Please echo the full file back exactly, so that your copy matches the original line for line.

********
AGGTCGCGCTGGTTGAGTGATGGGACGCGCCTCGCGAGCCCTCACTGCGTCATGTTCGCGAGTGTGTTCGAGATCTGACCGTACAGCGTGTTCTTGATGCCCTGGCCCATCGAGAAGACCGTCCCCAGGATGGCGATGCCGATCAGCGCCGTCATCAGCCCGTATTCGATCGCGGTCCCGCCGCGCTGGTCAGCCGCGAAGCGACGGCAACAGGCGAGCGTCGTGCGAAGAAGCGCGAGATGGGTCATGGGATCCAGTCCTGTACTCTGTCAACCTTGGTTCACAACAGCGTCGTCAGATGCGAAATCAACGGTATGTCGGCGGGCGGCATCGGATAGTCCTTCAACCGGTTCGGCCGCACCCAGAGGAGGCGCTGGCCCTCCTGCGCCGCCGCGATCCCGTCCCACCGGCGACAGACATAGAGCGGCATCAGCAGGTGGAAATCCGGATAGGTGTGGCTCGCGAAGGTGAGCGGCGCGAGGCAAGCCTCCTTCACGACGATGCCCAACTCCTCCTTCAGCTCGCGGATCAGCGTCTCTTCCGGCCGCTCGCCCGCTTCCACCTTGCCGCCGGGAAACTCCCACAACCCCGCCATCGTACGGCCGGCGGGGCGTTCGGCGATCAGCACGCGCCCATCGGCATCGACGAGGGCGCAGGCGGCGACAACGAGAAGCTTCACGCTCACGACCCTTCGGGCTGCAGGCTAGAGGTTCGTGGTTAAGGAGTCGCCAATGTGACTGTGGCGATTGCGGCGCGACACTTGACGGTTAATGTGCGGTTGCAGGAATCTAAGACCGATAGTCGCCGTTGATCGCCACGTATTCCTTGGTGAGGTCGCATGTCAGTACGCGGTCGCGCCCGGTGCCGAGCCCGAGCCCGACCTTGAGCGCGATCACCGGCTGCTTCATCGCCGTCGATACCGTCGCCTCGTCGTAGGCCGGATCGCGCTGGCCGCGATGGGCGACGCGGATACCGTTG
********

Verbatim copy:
AGGTCGCGCTGGTTGAGTGATGGGACGCGCCTCGCGAGCCCTCACTGCGTCATGTTCGCGAGTGTGTTCGAGATCTGACCGTACAGCGTGTTCTTGATGCCCTGGCCCATCGAGAAGACCGTCCCCAGGATGGCGATGCCGATCAGCGCCGTCATCAGCCCGTATTCGATCGCGGTCCCGCCGCGCTGGTCAGCCGCGAAGCGACGGCAACAGGCGAGCGTCGTGCGAAGAAGCGCGAGATGGGTCATGGGATCCAGTCCTGTACTCTGTCAACCTTGGTTCACAACAGCGTCGTCAGATGCGAAATCAACGGTATGTCGGCGGGCGGCATCGGATAGTCCTTCAACCGGTTCGGCCGCACCCAGAGGAGGCGCTGGCCCTCCTGCGCCGCCGCGATCCCGTCCCACCGGCGACAGACATAGAGCGGCATCAGCAGGTGGAAATCCGGATAGGTGTGGCTCGCGAAGGTGAGCGGCGCGAGGCAAGCCTCCTTCACGACGATGCCCAACTCCTCCTTCAGCTCGCGGATCAGCGTCTCTTCCGGCCGCTCGCCCGCTTCCACCTTGCCGCCGGGAAACTCCCACAACCCCGCCATCGTACGGCCGGCGGGGCGTTCGGCGATCAGCACGCGCCCATCGGCATCGACGAGGGCGCAGGCGGCGACAACGAGAAGCTTCACGCTCACGACCCTTCGGGCTGCAGGCTAGAGGTTCGTGGTTAAGGAGTCGCCAATGTGACTGTGGCGATTGCGGCGCGACACTTGACGGTTAATGTGCGGTTGCAGGAATCTAAGACCGATAGTCGCCGTTGATCGCCACGTATTCCTTGGTGAGGTCGCATGTCAGTACGCGGTCGCGCCCGGTGCCGAGCCCGAGCCCGACCTTGAGCGCGATCACCGGCTGCTTCATCGCCGTCGATACCGTCGCCTCGTCGTAGGCCGGATCGCGCTGGCCGCGATGGGCGACGCGGATACCGTTG